James Welling attended Cal Arts in the mid-70s, a time when the practice of art was under intellectual scrutiny. Painting? Sculpture? Problematic. For many, photography became a way to engage without committing to atavistic thinking and practice. Welling had been painting before enrolling in the rigorous environment, where he became a student of John Baldessari who taught “post-studio” art.
He did not learn photography in any traditional sense. It was after graduation that he bought a book and a camera and taught himself the necessary techniques. In James Welling: Monograph a fascinating retrospective at the Hammer Museum through January 12, this fact resonates when confronted by the diversity of imagery, style and method.
This important show was organized by James Crump, former chief curator at the Cincinatti Art Museum, where the show originated.
After Cal Arts, Welling moved to New York and exhibited with the Pictures generation of artists at Metro Pictures in New York in the early ‘80s, among the first to establish themselves as artists using photography and showing in a contemporary art gallery, as opposed to identifying with what were considered fine art photographers. Think Andy Warhol, not Edward Weston, as a role model.
Yet, Welling’s early abstract photographs also conjured emotion as in the 1981 series called Drapes, silver gelatin prints of dark fabric with flakes of snowy white piled in the folds, is an early example of a constructed setting conveying romance from artifice. The “snow” is actually bits of philo dough but titles like Waterfall conjure additional meaning. In Gelatin Photographs (1984) shiny chunks of black matter on a white background look like jagged rocks, when in fact they are only jello infused with India ink, and a reference to the “gelatin” of photographic papers.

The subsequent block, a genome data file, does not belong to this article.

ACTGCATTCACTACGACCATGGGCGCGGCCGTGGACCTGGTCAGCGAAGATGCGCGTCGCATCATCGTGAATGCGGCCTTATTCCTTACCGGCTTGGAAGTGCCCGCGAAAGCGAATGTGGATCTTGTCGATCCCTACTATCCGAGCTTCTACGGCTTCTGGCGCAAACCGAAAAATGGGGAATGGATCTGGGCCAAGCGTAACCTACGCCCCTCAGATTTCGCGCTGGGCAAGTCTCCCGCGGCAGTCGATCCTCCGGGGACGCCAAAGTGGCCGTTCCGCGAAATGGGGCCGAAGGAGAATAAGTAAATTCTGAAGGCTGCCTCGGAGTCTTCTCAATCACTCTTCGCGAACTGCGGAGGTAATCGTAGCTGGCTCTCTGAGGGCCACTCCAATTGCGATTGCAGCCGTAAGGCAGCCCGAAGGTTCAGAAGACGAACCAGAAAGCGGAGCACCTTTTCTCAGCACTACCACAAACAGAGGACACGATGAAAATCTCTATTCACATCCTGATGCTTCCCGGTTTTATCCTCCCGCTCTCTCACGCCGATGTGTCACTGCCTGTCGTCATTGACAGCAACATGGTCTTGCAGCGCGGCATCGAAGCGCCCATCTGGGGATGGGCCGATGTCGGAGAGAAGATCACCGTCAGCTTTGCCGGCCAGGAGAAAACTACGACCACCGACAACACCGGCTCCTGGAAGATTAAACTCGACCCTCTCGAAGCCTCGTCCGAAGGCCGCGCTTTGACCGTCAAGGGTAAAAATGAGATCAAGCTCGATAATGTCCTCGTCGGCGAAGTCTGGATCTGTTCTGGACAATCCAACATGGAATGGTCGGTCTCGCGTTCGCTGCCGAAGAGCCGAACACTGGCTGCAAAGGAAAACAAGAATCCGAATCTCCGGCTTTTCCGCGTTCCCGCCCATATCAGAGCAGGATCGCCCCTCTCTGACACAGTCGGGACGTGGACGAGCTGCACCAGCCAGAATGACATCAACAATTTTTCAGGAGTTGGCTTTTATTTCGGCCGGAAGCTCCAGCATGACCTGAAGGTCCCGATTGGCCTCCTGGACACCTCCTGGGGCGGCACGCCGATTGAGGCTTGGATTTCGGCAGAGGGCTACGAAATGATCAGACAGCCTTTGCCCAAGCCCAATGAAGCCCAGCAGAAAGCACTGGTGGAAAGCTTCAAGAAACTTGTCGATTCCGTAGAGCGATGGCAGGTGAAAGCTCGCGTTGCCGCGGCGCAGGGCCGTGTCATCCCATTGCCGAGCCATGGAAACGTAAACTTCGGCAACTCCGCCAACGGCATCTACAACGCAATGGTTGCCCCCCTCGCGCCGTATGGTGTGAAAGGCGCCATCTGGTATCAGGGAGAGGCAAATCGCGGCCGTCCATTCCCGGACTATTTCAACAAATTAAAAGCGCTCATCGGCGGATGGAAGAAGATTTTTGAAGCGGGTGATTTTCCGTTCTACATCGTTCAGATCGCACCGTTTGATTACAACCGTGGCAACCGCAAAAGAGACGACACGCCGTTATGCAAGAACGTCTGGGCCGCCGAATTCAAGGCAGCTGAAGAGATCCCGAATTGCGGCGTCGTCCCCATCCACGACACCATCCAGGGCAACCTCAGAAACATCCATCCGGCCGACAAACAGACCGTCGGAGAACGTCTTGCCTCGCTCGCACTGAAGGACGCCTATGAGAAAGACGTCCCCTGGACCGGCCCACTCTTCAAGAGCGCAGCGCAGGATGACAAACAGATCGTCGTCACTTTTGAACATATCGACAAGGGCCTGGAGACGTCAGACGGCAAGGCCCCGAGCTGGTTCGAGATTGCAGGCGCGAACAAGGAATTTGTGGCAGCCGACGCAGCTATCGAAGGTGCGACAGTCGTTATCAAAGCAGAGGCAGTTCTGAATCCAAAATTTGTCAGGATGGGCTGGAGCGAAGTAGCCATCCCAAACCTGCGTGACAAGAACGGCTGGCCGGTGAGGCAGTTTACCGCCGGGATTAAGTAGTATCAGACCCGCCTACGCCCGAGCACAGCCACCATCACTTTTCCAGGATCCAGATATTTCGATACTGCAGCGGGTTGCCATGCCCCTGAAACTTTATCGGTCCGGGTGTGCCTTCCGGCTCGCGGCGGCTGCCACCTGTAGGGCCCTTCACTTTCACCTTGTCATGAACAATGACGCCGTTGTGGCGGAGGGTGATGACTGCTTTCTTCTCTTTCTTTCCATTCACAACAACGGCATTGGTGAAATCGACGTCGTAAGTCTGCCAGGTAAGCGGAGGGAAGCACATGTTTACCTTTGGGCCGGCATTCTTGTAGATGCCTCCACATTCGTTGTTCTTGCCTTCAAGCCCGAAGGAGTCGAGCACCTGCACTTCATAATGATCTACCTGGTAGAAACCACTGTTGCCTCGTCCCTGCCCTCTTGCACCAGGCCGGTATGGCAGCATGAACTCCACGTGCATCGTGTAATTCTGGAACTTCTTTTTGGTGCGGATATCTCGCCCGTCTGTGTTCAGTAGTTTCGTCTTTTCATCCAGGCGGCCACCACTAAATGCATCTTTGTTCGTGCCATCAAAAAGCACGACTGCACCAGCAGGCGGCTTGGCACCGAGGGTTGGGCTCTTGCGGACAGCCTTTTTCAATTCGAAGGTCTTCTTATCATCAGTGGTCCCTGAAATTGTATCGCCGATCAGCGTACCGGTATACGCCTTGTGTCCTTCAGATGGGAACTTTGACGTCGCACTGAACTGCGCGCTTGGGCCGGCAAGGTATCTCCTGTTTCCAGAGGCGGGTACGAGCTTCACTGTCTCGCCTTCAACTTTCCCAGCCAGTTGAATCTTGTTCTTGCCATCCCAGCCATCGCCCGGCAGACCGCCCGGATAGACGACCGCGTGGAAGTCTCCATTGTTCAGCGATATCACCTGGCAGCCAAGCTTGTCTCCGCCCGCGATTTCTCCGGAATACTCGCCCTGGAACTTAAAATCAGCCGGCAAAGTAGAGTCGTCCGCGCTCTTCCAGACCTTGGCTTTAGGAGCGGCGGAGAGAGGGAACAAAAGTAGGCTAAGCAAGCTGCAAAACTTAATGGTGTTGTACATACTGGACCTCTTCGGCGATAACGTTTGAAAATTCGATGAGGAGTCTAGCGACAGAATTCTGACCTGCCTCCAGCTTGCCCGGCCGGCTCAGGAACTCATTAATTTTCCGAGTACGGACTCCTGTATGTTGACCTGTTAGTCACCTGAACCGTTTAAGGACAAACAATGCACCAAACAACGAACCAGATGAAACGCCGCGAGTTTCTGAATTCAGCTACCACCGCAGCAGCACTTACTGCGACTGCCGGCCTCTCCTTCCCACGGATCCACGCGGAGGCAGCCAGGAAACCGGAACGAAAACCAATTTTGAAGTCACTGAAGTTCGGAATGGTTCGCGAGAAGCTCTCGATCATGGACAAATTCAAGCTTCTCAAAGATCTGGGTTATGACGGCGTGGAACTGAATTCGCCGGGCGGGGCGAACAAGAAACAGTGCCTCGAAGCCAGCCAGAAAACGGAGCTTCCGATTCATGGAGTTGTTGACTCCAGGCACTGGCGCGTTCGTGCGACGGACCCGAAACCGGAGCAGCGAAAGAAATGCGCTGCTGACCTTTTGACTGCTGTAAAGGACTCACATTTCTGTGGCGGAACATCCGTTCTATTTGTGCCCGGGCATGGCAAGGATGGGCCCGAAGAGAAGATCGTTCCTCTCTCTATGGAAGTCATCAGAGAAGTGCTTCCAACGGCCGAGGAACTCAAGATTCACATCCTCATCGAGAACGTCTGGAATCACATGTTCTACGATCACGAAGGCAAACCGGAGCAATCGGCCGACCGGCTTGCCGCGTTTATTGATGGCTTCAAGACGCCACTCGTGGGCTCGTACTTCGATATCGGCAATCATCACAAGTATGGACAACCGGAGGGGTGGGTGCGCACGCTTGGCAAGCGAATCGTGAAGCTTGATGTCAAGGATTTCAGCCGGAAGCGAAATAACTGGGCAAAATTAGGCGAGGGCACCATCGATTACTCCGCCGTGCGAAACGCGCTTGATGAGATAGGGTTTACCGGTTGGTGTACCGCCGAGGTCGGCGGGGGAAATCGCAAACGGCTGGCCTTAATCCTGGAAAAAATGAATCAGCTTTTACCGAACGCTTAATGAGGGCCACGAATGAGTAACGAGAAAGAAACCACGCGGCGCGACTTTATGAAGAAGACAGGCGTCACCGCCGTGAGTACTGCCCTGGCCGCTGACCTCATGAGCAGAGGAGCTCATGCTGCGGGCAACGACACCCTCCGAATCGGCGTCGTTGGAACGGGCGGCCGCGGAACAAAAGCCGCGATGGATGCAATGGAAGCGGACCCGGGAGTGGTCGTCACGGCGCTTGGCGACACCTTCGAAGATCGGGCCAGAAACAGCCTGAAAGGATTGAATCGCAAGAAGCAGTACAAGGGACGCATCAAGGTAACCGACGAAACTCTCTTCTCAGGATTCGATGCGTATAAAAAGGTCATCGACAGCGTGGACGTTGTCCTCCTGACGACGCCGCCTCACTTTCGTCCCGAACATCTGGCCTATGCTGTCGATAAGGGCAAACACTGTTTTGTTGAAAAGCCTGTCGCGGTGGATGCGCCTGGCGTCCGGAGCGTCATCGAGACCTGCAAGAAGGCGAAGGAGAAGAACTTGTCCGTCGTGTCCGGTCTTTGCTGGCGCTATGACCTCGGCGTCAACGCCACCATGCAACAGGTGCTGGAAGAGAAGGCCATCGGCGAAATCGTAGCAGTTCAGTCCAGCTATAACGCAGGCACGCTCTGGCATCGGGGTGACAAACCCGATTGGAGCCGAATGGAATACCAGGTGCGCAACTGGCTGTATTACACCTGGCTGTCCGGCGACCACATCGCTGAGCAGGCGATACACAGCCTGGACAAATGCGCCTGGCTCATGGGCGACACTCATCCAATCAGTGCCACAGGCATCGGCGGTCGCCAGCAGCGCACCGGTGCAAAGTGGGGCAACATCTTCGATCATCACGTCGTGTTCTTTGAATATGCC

Despite, or perhaps due to, being self-taught Welling’s work refers back to the act of photography or the history of it yet also is tied to his own autobiography. Degrades, (1986-2006) glowing color photograms, are among the many works in this exhibition made without a camera by exposing the chromogenic paper to color filters and enlarger. If they remind us of the paintings of Mark Rothko, it is worth knowing that Welling visited the abstract artist’s studio in 1969.
A series called Flowers (2004-11) also was made without a camera, as photograms with colored filters that are arranged in way that makes the prints look like watercolors with light radiating through their leaves and blossoms. In part, they were inspired by books of pressed flowers made by his grandmother and, it must be said, they are ravishing.
Welling exhibits regularly at Regen Projects in Hollywood, where I have seen much of this work so the show shouldn’t have been a surprise. Yet, it was. Seeing the totality of Welling’s work, in a lucid installation by the architecture firm Johnston Marklee, clarifies connections such as those between the New Abstractions, (1998-2000), large photograms of deep black bars on white paper, recalling Franz Kline paintings, and the rigor of his straightforward pictures of modern architecture such as Maison de Verre (2009).
Welling’s work is not a linear progression but a post-modern collection of concepts and ideas cyclically revisited. Black and white prints of East Coast architecture by H.H. Richardson or photographs of railroads or lace factories would seem at first glance to be the works of a different artists. Yet, for Welling, these are not disparate but connected in his mind with his ongoing interest in American culture and history, the Industrial Age and the parallel development of photography.
Welling has been at the helm of the photography department at UCLA for 15 years and took over the office of the late Robert Heinecken, a pioneer of experimental and camera-less photography, a place that seemed to offer permission for Welling’s own challenging work. The fact that Welling has excelled is abundantly clear in this overdue and rewarding exhibition. For more information, go to Hammer.ucla.edu.
Courtesy the artist and Regen Projects, Los Angeles.